The Portland Public Schools Board on Tuesday decided to ban any classroom materials that cast doubt on climate change. The resolution passed unanimously and requires that textbooks and other material purchased by the district present climate change as a fact rather than theory.
Material will also need to present human activity as one of the phenomenon's causes.
In testimony to the board, Bill Bigelow, a former Portland teacher, told district officials that "we don't want kids in Portland learning material courtesy of the fossil fuel industry."
Bigelow said that material that treats climate change as anything other than fact is published by companies making concessions for fossil fuel companies. He pointed to words such as "might," "may" and "could" in educational materials.
The story started making waves on Friday when The Blaze, a conservative news site founded by Glenn Beck, picked it up. U.S. News and World Report also picked it up, which incited one commenter to say, "Well this is special....ban books because you dont (sic) agree with the context. Sounds like teaching professionals promoting a very personal and liberal agenda."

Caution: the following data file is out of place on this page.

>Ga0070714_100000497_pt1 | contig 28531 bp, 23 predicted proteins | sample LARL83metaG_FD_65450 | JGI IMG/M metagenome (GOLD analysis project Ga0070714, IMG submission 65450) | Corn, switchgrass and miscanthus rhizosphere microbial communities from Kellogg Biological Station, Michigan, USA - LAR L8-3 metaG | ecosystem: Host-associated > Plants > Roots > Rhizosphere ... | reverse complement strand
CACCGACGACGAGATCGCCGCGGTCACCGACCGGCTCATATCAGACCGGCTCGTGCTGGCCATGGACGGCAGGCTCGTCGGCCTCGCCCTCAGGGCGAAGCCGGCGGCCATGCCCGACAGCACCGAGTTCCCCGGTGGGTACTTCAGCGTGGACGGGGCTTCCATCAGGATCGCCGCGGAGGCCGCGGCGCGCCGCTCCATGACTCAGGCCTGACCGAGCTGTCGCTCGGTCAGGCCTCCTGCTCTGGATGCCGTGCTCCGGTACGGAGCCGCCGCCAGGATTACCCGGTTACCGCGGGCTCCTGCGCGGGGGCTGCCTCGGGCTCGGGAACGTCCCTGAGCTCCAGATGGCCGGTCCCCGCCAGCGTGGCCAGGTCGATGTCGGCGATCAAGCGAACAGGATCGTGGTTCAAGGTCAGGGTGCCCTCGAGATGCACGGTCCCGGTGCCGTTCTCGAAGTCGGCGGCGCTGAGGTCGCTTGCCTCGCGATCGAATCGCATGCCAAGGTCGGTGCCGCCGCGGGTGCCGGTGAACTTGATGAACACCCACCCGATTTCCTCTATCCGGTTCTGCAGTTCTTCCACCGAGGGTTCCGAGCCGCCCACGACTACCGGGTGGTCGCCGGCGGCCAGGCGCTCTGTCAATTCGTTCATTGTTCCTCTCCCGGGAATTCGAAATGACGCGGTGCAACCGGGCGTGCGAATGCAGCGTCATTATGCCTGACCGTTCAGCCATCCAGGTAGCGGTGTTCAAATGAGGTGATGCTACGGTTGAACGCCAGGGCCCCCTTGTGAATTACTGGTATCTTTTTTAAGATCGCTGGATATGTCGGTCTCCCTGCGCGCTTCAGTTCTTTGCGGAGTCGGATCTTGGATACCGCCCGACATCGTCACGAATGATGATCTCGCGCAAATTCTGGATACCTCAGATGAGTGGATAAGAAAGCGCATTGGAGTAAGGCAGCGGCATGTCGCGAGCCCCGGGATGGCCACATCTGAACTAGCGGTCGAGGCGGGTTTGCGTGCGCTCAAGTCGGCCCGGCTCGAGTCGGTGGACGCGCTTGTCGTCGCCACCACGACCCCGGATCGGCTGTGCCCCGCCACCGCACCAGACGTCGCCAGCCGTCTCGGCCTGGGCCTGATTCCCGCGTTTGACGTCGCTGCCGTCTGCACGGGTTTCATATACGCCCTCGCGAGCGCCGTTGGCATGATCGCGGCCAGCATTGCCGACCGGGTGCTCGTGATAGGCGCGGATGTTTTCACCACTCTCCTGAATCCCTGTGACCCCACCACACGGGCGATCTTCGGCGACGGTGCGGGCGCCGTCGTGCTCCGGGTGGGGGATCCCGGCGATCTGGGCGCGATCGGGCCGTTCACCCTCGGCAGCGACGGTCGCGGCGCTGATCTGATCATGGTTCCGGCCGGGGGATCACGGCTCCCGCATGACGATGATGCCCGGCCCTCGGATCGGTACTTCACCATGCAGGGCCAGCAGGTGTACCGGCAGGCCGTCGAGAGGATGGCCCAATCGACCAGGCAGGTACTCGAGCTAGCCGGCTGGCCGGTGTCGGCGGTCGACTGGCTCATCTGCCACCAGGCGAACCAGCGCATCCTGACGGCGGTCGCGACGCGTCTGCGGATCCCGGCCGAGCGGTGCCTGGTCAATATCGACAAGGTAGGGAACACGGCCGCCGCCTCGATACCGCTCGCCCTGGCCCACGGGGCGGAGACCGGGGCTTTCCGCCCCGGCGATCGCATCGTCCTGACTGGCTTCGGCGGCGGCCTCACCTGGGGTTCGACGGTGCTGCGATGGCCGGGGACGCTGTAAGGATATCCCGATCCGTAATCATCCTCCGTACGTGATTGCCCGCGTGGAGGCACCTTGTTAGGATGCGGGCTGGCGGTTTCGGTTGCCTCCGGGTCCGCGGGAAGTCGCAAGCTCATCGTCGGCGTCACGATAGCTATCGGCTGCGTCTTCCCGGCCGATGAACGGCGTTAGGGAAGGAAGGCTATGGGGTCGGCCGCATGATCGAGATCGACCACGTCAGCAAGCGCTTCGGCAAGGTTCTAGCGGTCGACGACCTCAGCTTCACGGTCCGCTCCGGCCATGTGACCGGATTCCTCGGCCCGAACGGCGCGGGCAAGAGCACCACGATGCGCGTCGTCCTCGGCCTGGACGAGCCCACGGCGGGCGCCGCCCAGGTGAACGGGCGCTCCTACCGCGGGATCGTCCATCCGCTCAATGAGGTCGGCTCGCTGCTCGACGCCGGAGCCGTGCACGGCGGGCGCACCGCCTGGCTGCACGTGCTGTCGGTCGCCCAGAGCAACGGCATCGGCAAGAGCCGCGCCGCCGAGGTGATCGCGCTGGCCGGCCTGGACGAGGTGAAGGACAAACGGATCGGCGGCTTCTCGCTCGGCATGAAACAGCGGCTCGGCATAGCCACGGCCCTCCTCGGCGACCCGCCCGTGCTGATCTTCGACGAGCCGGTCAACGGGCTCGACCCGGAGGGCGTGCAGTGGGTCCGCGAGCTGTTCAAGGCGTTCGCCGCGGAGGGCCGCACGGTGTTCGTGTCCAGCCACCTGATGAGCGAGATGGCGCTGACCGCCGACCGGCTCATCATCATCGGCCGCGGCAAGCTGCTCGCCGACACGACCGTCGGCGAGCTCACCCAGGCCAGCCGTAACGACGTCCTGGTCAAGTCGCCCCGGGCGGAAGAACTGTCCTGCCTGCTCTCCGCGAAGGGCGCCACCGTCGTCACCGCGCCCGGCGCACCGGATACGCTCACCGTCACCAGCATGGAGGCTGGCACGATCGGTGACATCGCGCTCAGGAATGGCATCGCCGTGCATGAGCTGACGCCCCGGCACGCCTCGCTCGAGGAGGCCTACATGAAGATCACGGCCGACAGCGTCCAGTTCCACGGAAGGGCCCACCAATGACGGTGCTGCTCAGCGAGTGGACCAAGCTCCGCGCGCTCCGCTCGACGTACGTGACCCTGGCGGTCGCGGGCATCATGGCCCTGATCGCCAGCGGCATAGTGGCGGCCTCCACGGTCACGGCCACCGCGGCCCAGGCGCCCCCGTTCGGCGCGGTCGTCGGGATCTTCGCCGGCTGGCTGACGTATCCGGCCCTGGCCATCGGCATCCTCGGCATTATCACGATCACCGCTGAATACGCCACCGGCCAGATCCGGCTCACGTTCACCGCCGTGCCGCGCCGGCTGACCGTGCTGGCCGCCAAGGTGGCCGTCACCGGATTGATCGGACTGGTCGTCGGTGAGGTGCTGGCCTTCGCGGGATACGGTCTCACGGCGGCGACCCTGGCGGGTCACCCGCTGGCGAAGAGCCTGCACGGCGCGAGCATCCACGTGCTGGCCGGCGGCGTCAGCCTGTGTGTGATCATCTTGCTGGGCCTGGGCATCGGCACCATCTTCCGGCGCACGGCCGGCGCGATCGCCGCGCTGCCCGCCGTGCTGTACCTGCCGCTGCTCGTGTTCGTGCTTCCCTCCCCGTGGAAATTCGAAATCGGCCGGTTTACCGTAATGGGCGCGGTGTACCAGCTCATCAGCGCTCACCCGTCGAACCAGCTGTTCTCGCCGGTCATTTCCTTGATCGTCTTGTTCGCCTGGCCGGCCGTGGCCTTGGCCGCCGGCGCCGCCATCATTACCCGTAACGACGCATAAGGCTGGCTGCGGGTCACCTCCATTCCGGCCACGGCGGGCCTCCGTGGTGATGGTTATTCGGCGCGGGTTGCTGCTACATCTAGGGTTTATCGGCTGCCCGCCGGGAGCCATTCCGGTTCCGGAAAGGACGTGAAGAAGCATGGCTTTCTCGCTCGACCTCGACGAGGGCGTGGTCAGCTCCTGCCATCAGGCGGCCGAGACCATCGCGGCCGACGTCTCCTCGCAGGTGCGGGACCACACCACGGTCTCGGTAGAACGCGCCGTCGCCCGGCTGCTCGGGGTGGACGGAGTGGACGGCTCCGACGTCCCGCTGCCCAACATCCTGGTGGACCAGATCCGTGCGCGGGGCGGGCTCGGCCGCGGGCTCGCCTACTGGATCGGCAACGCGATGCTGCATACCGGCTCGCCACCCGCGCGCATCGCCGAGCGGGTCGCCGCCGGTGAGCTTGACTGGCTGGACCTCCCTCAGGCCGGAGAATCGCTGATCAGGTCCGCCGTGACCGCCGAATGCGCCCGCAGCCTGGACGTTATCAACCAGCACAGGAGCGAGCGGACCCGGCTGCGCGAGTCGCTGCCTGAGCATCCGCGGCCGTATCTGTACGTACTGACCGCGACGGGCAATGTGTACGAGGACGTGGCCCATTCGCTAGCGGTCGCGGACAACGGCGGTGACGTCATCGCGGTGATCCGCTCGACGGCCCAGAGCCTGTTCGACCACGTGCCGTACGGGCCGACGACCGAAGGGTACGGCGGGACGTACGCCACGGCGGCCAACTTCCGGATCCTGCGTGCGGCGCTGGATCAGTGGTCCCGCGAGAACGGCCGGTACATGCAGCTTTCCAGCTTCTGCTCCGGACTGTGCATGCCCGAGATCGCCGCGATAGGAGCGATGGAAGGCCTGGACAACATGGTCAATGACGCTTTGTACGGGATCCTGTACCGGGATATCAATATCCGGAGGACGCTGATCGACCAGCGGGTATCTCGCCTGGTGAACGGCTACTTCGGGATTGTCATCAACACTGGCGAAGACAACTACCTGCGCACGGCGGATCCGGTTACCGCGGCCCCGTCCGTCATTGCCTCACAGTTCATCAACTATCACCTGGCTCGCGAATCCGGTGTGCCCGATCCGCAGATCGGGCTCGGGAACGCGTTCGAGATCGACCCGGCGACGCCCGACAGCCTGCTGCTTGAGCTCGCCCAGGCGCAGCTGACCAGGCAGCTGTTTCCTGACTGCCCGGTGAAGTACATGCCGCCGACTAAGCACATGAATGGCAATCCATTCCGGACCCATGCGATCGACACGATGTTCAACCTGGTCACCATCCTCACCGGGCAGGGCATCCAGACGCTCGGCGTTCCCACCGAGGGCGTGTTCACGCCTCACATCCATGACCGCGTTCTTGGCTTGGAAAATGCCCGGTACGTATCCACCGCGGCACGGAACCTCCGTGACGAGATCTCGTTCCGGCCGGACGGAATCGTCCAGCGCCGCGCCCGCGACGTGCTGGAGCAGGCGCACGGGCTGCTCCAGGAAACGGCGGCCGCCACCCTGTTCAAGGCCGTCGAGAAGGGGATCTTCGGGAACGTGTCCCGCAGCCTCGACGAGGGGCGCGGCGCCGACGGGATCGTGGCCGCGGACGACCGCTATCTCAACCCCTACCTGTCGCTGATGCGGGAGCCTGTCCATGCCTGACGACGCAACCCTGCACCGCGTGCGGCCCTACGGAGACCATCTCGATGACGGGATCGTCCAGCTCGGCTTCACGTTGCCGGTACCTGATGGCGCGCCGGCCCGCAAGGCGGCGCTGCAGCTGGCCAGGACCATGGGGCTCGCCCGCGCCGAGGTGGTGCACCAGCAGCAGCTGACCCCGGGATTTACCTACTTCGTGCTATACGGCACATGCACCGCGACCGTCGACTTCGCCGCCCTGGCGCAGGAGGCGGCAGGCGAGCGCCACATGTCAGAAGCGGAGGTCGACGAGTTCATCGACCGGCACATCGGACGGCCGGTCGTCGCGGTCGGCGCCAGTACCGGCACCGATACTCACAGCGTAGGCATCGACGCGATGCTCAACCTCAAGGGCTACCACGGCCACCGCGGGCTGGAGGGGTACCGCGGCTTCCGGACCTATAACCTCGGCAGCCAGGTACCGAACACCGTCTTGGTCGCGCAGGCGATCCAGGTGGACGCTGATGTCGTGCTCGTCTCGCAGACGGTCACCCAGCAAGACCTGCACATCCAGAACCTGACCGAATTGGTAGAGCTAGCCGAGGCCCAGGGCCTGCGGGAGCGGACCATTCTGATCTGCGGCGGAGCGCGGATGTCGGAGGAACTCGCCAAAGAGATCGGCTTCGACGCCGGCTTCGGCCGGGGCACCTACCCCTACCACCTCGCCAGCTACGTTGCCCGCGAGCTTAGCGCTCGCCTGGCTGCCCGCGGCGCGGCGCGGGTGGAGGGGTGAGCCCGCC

Republican representatives in Congress agree, but it seems America's conservative politicians are alone in this regard — much of the world's right-leaning leaders have urged action on climate change. In the U.S., the Environmental Protection Agency has been doing the same, calling it a public health issue.
Even entertainers have gotten into the action. Jimmy Kimmel earlier this month urged viewers to be skeptical of a documentary endorsed by former Alaska Gov. Sarah Palin that casts doubt on climate change. Instead, Kimmel said during a segment on his late-night show, Americans should be listening to scientists.